One of the reasons that Zlakusa ceramics are so important is the way that they are still forming by using wooden wheels (Figure 5). This forming technique still continues in the Balkans, in some parts of Bosnia Herzegovina and Croatia. Even though it is known that in these past two centuries in Europe this kind of production exists in Portugal and Spain, Zlakusa still remains the most popular. Generally, the wooden wheel has a diameter mirror of 33 cm, the thickness of 5 cm and the height of 22 cm. They are installed on a flat stand. These wheels are handmade so they can be in different sizes. Today metal wheels in similar sizes are also used together with the wooden ones. The coiling method is being used for forming the traditional ceramics in Zlakusa. Initially a small quantity of calcite is poured on the wheel to prevent clay adherence. The hand shaped plate is positioned on the wheel and by taking clay from the centre to the sides, its slight height ensures the adding of the coils. Subsequently the coils are squashed and new coils are added with the help of the other hand. Wooden tools are used to straighten the surface of the form. Last, the surface of the form is smoothed with water and the edges are fixed with a leather patch.
When they become leather hard, the objects are smoothed by polishing and then placed in a drying room. This room is a chamber consisting of a fire place on the bottom and stable shelves on the top. Ceramics are dried with a temperature up to 200[degrees]C (Figure 6). Potters can not, however, measure the temperature of the drying process exactly. Dried ceramics, depending on the weather are also fired outdoors by open firing. The firing temperature of this process is about 700-800[degrees]C (Figure 7). Today in Zlakusa various ceramic forms with a capacity of one litre to 100 litres, with different sizes and shapes, are produced for food cooking and storing purposes.
Chemical composition of the clay body is shown in Table 1 and the physical properties are mentioned below. One of the main characteristics of the sample is its CaO content due to the presence of calcite. Also, the high content of Si[O.sub.2] and [Al.sub.2][O.sub.3] derives from clay fraction of the mixture. The [Fe.sub.2][O.sub.3] content indicates that this clay fires to a red colour. Another important point is the low alkali content of the mixture.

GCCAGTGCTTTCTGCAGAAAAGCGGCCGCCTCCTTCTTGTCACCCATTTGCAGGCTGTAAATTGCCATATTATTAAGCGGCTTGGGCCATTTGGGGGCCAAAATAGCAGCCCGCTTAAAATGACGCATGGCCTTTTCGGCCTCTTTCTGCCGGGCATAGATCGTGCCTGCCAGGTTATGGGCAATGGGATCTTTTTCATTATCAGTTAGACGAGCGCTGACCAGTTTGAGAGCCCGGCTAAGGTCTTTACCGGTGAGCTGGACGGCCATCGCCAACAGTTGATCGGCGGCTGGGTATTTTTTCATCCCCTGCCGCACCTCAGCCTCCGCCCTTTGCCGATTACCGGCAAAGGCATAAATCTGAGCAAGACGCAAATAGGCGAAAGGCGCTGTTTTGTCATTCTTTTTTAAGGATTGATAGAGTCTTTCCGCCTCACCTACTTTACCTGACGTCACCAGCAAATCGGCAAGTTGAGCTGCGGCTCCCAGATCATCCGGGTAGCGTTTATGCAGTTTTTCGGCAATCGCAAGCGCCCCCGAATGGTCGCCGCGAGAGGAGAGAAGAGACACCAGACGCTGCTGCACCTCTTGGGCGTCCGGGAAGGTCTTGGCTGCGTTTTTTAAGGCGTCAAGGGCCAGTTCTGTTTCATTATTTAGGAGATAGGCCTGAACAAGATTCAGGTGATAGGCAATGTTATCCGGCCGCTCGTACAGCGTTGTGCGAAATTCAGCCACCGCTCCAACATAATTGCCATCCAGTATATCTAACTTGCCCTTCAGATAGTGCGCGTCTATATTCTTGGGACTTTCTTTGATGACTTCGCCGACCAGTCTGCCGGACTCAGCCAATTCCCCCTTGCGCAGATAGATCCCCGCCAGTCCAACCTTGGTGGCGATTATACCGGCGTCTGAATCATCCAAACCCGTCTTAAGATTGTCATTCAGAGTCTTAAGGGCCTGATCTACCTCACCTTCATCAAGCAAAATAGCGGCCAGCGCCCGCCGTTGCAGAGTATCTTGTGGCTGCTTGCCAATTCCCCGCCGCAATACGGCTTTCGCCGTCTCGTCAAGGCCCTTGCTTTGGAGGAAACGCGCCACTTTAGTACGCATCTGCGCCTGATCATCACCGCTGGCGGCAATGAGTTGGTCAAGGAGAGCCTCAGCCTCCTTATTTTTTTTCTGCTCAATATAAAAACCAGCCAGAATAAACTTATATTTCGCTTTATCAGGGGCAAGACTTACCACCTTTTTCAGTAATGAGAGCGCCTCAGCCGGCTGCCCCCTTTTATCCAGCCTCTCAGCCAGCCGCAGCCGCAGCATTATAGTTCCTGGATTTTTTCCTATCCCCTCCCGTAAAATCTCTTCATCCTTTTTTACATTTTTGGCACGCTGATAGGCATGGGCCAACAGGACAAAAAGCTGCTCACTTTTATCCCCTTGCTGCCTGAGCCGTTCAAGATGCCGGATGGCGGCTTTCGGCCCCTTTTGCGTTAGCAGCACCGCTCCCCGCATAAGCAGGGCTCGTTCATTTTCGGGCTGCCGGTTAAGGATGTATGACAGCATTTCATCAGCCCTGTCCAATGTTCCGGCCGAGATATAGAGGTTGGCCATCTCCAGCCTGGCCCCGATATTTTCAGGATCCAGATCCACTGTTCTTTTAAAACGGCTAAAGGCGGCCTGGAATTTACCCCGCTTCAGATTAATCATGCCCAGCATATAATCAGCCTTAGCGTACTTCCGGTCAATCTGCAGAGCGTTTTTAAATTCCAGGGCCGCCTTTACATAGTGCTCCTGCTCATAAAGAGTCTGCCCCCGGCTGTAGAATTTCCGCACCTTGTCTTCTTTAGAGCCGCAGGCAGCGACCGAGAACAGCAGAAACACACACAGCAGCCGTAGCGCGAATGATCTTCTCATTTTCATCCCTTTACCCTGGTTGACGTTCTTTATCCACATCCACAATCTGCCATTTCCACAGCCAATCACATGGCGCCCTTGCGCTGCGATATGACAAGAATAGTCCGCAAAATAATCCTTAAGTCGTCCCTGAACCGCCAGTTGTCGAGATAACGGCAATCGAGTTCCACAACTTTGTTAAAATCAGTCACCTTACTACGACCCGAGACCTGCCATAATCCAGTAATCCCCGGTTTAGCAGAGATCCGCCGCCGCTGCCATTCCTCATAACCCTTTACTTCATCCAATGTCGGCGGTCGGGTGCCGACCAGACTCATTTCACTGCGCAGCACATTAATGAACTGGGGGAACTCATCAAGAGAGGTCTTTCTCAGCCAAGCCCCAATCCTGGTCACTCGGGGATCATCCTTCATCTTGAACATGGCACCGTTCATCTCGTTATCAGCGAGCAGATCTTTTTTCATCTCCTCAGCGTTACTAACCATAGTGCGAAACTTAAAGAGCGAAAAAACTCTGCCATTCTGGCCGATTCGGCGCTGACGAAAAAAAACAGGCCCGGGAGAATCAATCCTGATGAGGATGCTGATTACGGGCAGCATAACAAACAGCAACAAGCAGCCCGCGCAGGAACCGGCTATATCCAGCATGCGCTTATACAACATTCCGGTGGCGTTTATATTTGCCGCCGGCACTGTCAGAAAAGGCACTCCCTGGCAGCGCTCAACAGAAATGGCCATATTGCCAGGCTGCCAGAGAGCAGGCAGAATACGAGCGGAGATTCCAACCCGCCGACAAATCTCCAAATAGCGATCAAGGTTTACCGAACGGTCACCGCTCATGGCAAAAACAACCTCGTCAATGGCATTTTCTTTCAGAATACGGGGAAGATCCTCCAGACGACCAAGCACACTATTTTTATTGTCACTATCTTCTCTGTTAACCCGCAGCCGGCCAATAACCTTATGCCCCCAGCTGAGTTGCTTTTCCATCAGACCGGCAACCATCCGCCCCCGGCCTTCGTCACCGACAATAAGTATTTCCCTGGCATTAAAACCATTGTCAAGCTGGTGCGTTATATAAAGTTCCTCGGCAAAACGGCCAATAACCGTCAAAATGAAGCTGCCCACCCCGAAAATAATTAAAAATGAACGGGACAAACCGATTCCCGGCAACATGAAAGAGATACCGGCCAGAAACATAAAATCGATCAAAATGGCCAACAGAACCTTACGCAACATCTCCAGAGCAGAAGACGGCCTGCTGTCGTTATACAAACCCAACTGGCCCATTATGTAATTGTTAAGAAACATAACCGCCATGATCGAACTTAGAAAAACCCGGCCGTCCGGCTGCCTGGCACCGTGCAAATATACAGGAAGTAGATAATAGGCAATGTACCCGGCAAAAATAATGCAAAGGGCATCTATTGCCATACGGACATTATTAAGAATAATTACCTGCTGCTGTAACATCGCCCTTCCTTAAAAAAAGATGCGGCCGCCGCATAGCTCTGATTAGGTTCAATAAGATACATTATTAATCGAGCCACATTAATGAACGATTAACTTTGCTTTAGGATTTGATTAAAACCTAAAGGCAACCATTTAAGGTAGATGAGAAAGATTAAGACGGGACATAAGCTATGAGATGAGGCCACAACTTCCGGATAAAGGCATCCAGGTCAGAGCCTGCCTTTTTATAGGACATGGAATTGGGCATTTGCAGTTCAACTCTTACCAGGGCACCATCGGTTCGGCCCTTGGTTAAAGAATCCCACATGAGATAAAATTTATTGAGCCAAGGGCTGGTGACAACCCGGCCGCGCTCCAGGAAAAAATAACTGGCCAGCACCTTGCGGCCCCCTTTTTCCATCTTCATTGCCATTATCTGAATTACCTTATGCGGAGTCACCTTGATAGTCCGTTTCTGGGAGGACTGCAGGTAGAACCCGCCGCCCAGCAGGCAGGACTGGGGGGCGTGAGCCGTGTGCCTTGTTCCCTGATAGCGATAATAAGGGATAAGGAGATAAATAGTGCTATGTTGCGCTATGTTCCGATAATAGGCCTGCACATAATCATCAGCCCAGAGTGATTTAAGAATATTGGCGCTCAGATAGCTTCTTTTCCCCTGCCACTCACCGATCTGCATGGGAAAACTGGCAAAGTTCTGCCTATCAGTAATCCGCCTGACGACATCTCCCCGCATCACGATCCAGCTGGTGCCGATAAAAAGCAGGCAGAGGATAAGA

XRD analysis of the clay body sample can be seen in Figure 8. The mineralogical composition of the sample is dominated by calcite, quartz and illite.
The clay body is dried and ground to determine the physical properties. The ground mixture is then humidified up to five percent water by weight. The humid powders are pressed under 150 kg/[cm.sub.2] pressure to obtain 100 x 50 x 8 mm prismatic samples. These samples are dried and then fired at 700[degrees]C and 750[degrees]C using a laboratory kiln. The sample fired at 700[degrees]C has 13.98 percent water absorption and one percent firing shrinkage values while the sample fired at 750[degrees]C has 14.19 percent water absorption and one percent firing shrinkage values.
Also colour measurements along the chromatic coordinates (L, a and b) were performed to determine the colour of the fired samples. (L value indicates the lightness scale where 0 is black; 100 is white, a value indicates the red-green scale where positive values are red; negative values are green and 0 is neutral, b value indicates the blue yellow scale where positive values are yellow; negative values are blue and 0 is neutral). L, a and b values of the sample fired at 700[degrees]C are 64.99, 16.55 and 22.41, respectively where the sample fired at 750[degrees]C has 62.24, 16.18 and 20.44. For comparison L, a and b values of a red firing clay fired at 900[degrees]C was measured as L=51,65, a=29, 12 and b=38.25. These results also showed the bleaching effect of calcite. Due to emerging technologies and industrialization, however, traditional production of pottery declined and nearly came to the end in Zlakusa.